50th Swanniversary!

LogosThe Wildfowl & Wetlands Trust (WWT) is celebrating its 50th Swanniversary!

This is the celebration of 50 years of successful research on the Bewick’s swans, one of the WWT’s iconic animals.

Sir Peter Scott’s great idea

The study started on 11 February 1964 when the conservationist Sir Peter Scott started painting the swans on the lake outside his window, close to the salt marshes near Slimbridge.

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Bust of Sir Peter Scott, founder of the WWT, at WWT Welney. Photograph: Cambridgeshire ACRE.

He noticed that the swans can be recognised individually as they each have a unique bill pattern of black and yellow markings. He meticulously recorded each swan that visited.

He appreciated that natural markings could be used as a powerful tool for the study of the migratory Bewick’s swans. Scott’s research has formed the basis for a very unique study which has grown into an important international population study in a collaboration that continues to this day.

As a result of the collaborative studies, the Nenetskiy National Nature Reserve in Russia, an important breeding area for the swans, was also given protected status in the 1990s.

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Unique bill patterns of Bewick’s Swans: original 1960s drawings as recorded by Sir Peter Scott. Source: https://www.wwt.org.uk/blog/wp-content/uploads/2014/01/bill-patterns.jpg

Even though more traditional tagging of the birds and – more recently – GPS tracking are also used in the study of the Bewick’s swans, the bill pattern recognition is still of utmost importance in this study – all down to Peter Scott’s original idea.

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Unique bill patterns of Bewick’s swans. Information panel at WWT Welney. Photograph: Cambridgeshire ACRE.

Swanniversary celebrations at WWT Welney Reserve

This Wednesday I was invited for a celebratory event at WWT Welney Reserve. Besides the delicious muffins in the WWT Welney café (do try them!) we were also treated with informative presentations from the WWT’s Chairman Sir George Russell; The Centre Manager at WWT Welney, Leigh Marshall; the Head of UK Waterbird Conservation, Eileen Rees; and Dafila Scott, WWT Vice President (who is Sir Peter Scott’s daughter). Dafila explored her personal memories of her childhood at Slimbridge, how she helped to paint and name dozens of swans, and her subsequent life-long interest in swan migrations and family patterns.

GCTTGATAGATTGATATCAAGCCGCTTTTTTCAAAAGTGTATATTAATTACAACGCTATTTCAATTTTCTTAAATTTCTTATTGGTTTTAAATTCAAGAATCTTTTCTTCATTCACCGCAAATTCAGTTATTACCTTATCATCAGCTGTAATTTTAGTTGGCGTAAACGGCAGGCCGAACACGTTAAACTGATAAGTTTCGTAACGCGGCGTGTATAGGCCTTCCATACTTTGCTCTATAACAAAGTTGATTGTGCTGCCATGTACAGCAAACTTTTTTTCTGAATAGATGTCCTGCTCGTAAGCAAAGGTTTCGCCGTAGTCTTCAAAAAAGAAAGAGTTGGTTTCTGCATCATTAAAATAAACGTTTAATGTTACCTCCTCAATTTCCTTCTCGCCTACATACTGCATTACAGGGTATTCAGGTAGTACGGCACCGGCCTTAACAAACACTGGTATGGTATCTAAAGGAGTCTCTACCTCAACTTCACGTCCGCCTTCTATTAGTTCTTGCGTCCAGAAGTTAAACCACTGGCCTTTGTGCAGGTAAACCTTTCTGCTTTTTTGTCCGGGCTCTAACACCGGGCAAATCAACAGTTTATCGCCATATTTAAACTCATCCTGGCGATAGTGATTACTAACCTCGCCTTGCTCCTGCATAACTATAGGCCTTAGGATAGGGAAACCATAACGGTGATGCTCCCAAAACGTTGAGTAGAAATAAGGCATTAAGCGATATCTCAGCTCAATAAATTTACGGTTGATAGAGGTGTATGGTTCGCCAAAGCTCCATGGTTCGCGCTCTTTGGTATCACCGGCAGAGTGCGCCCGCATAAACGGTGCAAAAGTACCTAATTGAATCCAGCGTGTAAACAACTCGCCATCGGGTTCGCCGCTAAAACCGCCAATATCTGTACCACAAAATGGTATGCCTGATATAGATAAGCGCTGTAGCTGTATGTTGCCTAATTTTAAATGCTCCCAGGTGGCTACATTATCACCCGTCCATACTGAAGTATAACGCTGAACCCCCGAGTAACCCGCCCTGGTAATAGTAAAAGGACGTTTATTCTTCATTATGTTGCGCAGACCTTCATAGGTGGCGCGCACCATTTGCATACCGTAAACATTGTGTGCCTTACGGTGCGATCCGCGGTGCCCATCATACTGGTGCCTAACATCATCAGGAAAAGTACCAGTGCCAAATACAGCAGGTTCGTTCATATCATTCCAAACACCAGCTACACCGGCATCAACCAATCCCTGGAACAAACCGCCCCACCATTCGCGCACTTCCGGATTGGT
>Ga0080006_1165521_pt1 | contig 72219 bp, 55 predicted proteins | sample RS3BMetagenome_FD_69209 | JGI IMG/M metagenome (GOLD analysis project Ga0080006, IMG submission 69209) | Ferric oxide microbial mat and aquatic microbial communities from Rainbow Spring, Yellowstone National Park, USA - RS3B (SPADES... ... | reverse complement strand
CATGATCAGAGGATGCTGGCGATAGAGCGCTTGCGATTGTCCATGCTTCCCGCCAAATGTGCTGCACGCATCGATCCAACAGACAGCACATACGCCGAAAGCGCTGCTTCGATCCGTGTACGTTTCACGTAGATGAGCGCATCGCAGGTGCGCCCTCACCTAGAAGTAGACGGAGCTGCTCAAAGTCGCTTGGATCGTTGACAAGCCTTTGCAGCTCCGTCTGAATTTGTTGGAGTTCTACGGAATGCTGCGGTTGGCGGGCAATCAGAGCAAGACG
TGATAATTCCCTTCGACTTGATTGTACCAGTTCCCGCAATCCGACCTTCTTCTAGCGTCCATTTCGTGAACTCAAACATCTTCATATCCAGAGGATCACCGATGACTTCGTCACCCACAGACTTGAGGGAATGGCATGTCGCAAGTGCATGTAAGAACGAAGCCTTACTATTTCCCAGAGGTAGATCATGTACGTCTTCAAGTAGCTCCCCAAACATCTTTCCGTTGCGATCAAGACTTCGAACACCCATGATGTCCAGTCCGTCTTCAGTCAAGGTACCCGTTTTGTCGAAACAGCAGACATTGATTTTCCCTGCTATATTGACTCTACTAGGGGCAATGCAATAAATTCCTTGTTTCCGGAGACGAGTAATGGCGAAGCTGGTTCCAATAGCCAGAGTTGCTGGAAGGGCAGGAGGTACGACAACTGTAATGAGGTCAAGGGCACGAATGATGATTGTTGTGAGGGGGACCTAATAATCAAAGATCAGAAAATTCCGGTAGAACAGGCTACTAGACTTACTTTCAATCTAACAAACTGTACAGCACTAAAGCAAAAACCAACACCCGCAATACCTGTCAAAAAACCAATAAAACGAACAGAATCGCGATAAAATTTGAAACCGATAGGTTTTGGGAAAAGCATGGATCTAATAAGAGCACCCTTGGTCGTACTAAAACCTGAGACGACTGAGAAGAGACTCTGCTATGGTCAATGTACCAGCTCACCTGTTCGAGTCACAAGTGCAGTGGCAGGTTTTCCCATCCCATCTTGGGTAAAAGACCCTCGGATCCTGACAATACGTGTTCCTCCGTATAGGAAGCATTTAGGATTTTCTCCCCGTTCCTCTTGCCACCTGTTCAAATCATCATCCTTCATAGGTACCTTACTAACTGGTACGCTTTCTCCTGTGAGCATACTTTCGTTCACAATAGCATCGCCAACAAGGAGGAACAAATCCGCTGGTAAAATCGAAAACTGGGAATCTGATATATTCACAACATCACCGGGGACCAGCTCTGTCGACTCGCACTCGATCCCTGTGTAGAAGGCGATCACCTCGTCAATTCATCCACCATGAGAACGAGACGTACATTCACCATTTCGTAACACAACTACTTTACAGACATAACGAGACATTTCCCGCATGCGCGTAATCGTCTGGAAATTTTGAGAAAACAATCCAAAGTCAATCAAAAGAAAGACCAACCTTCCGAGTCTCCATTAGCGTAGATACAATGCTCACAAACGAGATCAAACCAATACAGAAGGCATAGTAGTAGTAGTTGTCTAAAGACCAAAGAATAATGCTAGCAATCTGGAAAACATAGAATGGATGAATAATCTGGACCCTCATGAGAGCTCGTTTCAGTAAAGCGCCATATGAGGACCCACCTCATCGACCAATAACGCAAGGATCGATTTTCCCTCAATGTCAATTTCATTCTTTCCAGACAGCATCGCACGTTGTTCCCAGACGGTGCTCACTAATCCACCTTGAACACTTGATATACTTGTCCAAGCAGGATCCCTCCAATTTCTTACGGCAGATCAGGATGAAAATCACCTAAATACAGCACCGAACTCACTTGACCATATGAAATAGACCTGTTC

Recent changes at the WWT Welney Reserve

Leigh Marshall gave an overview of all the major, positive changes that the WWT Reserve has seen in just the last six years, since the new eco building was erected: two new hides, almost all footpaths having been resurfaced and made more accessible, and a dragonfly pond has been installed. In addition only in the last few years new land has been acquired to the east of the reserve centre: Lady Fen and Bank Farm, together accounting for c 200 ha of new wetland.

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Lady Fen to the east of WWT Wetland reserve centre, hugely important for swans and wader birds. Source: http://www.wwt.org.uk/wetland-centres/welney/dont-miss/lady-fen-and-bank-farm/

Currently, works are taking place to convert the adjacent 100 ha of former farmland into wetland; a new hide is also planned. Although still very much developing, these new wetlands have already proven to be vital for such rare wader species as the Black-tailed gotwit of which 45 of the 50 UK breeding pairs breed at the Welney Washes [More about this great story in a separate post to come].

The future of the Bewick’s swans

Bewick’ swans numbers have gradually grown until they peaked in 1995 around 30,000 internationally. since then, there has been a rapid decline in numbers: currently there are only c18,000 Bewick’s swans left in the world.

In order to counteract this decline, international efforts have been stepped up: the last few years saw, for instance, the production of an international Bewick’s swan Action Plan which will be implemented over the next few years. This Action Plan has been drawn up with conservation colleague in numerous countries, including The Netherlands, Germany, Belgium, Denmark and Russia, and was adopted by the African-Eurasian Waterbird Agreement in 2012. It is hoped that, through combined efforts, the population will reach healthy numbers again in the future: the aim is to halt the decline and maintain the population at 23,000 birds or above.